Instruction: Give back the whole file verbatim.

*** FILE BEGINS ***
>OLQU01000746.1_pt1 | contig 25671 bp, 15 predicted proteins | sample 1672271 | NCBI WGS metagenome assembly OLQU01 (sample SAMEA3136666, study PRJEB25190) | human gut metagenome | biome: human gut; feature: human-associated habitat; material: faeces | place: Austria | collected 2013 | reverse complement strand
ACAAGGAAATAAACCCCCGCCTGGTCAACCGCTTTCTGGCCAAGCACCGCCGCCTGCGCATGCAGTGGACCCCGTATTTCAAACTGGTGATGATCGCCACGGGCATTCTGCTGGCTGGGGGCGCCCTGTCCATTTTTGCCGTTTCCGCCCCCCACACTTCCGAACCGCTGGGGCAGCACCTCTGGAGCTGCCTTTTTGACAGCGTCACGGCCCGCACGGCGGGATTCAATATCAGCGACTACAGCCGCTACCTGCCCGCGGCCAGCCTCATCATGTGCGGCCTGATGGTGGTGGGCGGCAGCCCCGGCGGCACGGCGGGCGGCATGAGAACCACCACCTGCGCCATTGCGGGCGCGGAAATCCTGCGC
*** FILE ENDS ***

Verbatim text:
>OLQU01000746.1_pt1 | contig 25671 bp, 15 predicted proteins | sample 1672271 | NCBI WGS metagenome assembly OLQU01 (sample SAMEA3136666, study PRJEB25190) | human gut metagenome | biome: human gut; feature: human-associated habitat; material: faeces | place: Austria | collected 2013 | reverse complement strand
ACAAGGAAATAAACCCCCGCCTGGTCAACCGCTTTCTGGCCAAGCACCGCCGCCTGCGCATGCAGTGGACCCCGTATTTCAAACTGGTGATGATCGCCACGGGCATTCTGCTGGCTGGGGGCGCCCTGTCCATTTTTGCCGTTTCCGCCCCCCACACTTCCGAACCGCTGGGGCAGCACCTCTGGAGCTGCCTTTTTGACAGCGTCACGGCCCGCACGGCGGGATTCAATATCAGCGACTACAGCCGCTACCTGCCCGCGGCCAGCCTCATCATGTGCGGCCTGATGGTGGTGGGCGGCAGCCCCGGCGGCACGGCGGGCGGCATGAGAACCACCACCTGCGCCATTGCGGGCGCGGAAATCCTGCGC